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Catania, a seaport and capital of the province of the same name in Sicily, is situated on the eastern side of Mount Etna in a very fertile region. It was known to the ancients as Catana or Catina. Founded (c. 730 B.C.) by Chalcidian emigrants from Naxos, Catania was soon a flourishing city. Hiero I, King of Syracuse, in 470 B.C. transported these first settlers to Leontini (now Lentini) and filled Catania with Syracusans and Polopennesians. The former inhabitants attempted to regain possession of the city, but were driven back by Dionysius and Agathocles. Catania accepted the Roman yoke during the First Punic War, and after the fall of the Roman Empire shared the fate of Sicily. The city has suffered much from the eruptions of Etna. Most of its old monuments are buried under the lava. According to legend the Faith was first preached there by St. Beryllus, an immediate Disciple of Christ. During the persecution of Decius the virgin St. Agatha suffered martyrdom. At the same period or a little later the Bishop of Catania was St. Everus mentioned in the acts of the martyrs of Leontini (303). This same year is marked by the martyrdom of the Deacon Euplius and others. Domninus, Bishop of Catania, was present at the Council of Ephesus (431); another bishop, Fortunatus, was twice sent with Ennodius by Pope Hormisdas to Emperor Anastasius I to effect the union of the Eastern Churches with Rome (514, 516). Bishops Leo and Junius appear in the correspondence of St. Gregory the Great. In 730 Bishop Jacobus suffered martyrdom for his defence of images. Another bishop, St. Leo II, was known as a wonder-worker (thaumaturgus). Bishop Euthymius was at first an adherent of Photius, but in the Eighth General Council approved the restoration of Ignatius as patriarch. Among other bishops of Catania may be noted, Giuliano della Rovere, later pope under the name of Julius II. The cathedral was destroyed by the earthquake of 22 January, 1693, in which thousands of people met their death. The church del San Carcere contains beautiful sculptures of the eleventh century and a fine painting of St. Agatha by Bernardino Negro. The church of San Nicolò possesses fine paintings and a magnificent organ of 2916 pipes, built under Abbot Donato del Piano. The adjoining Benedictine monastery is famous for its cloister, library, and rich collection of paintings. In the ninth century, while still a Greek city, Catania became suffragan to Monreale. In 1860 it was made an archiepiscopal see, immediately subject to the Holy See. The archdiocese contains 295,300 inhabitants, with 43 parishes, 16 religious houses of men and 17 of women, and 47 educational institutions.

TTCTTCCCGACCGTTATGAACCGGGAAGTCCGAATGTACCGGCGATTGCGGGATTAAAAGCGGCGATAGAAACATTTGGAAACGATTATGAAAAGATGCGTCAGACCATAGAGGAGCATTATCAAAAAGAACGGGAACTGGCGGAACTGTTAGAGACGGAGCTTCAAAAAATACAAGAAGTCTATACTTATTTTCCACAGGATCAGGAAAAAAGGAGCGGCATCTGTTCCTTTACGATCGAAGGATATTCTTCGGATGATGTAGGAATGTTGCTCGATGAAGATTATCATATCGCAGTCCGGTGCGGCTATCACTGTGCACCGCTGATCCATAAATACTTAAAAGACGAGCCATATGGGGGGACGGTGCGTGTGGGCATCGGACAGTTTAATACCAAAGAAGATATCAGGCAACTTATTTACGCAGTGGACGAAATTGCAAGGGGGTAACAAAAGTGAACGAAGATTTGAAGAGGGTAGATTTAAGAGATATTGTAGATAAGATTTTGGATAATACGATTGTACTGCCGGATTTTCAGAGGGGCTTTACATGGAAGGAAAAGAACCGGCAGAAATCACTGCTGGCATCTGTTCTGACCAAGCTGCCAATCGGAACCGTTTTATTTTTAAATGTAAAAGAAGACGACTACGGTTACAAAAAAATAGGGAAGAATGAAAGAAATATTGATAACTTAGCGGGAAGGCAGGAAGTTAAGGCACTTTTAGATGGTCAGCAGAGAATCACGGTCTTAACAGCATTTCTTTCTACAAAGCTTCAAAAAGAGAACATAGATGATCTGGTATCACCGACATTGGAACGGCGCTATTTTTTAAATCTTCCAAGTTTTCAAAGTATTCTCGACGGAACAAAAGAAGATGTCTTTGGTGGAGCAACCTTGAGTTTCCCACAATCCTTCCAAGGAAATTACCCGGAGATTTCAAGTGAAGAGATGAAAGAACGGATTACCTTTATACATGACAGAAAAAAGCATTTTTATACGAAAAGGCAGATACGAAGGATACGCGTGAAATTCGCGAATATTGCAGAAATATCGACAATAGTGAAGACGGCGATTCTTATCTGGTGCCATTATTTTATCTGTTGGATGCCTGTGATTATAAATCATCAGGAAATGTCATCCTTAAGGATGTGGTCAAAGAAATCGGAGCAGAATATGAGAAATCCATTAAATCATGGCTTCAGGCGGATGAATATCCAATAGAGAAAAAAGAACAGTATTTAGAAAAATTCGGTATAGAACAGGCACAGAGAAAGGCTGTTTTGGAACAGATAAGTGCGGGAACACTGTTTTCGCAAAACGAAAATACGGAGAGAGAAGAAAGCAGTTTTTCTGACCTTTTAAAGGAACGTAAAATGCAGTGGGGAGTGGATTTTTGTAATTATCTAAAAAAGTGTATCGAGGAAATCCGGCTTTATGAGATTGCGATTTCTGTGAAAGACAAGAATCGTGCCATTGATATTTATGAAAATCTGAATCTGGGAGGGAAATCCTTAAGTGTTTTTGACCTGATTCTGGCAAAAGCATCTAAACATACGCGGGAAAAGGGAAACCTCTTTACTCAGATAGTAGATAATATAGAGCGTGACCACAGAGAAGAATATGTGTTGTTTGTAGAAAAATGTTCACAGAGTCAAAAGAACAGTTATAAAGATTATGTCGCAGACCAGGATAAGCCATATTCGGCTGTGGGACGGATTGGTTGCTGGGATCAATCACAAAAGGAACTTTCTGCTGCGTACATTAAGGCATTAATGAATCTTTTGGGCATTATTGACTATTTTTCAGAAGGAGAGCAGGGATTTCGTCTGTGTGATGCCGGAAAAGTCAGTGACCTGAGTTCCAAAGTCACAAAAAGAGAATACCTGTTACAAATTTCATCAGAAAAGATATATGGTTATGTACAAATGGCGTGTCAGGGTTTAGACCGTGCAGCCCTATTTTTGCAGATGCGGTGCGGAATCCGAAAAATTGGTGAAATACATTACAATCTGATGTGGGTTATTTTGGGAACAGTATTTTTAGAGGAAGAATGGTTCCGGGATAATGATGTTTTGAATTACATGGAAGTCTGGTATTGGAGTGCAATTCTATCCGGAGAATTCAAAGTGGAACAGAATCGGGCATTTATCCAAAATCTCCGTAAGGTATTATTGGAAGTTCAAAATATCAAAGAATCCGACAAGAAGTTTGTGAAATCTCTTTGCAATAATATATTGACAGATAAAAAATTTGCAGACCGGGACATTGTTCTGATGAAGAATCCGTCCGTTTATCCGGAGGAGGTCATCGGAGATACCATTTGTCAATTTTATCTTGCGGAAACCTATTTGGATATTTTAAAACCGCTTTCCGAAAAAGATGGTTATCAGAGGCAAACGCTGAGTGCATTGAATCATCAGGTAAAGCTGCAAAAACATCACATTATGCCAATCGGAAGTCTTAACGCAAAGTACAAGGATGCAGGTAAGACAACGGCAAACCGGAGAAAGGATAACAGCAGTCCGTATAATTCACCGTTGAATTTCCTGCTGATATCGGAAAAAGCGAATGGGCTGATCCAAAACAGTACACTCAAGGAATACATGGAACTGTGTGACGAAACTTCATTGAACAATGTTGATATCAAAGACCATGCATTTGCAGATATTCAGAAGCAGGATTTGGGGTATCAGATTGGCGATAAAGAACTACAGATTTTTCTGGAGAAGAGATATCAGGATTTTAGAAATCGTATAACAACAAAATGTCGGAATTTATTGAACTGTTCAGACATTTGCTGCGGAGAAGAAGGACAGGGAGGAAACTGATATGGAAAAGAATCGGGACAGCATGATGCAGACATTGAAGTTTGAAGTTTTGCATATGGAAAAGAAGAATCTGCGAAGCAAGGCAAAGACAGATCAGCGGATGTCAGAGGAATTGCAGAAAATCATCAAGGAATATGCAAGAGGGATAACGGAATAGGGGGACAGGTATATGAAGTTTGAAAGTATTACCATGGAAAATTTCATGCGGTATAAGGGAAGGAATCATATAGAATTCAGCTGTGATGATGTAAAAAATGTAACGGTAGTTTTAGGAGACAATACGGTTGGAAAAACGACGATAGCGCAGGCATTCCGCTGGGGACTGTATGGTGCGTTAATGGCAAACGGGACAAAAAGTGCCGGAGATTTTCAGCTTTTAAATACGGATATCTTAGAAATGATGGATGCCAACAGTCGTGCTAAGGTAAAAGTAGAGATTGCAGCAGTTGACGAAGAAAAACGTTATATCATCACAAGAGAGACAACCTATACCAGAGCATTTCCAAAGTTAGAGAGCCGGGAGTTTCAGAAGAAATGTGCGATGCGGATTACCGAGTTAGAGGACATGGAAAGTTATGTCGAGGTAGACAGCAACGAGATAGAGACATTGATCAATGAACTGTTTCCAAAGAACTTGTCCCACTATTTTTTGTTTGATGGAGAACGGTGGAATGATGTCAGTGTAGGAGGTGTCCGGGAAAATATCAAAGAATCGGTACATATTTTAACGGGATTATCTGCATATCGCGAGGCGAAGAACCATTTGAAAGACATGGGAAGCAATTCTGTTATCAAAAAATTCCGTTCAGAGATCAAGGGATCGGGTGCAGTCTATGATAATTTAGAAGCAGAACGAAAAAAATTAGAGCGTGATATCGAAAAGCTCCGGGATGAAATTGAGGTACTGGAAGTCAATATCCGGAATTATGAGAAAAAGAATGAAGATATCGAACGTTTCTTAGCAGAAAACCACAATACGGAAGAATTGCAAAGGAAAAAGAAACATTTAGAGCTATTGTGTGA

The University of Catania was founded by Pope Eugenius IV in 1444 with the co-operation of Alfonso, King of Aragon and Sicily. The papal Bull of erection, besides establishing the usual faculties on the model of Bologna, authorized the teaching of Greek and Latin. Funds for the endowment were provided by the municipality of Catania and by royal grants. The privileges of the university were confirmed in 1458 and 1494. It comprises at present the Faculties of Law, Medicine, Natural Sciences, Philosophy and Letters, with 105 professors and 1100 students. The library, founded in 1755 by the Benedictine abbot, Vito Arnico, contains 120,000 volumes.
CAPPELLETTI, Le chiese d'Italia (Venice, 1844), XXI, 633-42; FERRARA, Storia di Catania sino alla fine del secolo XVIII (ibid., 1829); Ann. eccl. (Rome, 1907), s.v.
APA citation. (1908). Catania (Catanensis). In The Catholic Encyclopedia. New York: Robert Appleton Company. http://www.newadvent.org/cathen/03429a.htm
MLA citation. "Catania (Catanensis)." The Catholic Encyclopedia. Vol. 3. New York: Robert Appleton Company, 1908. <http://www.newadvent.org/cathen/03429a.htm>.
Transcription. This article was transcribed for New Advent by WGKofron. With thanks to Fr. John Hilkert, Akron, Ohio.
Ecclesiastical approbation. Nihil Obstat. November 1, 1908. Remy Lafort, S.T.D., Censor. Imprimatur. +John Cardinal Farley, Archbishop of New York.
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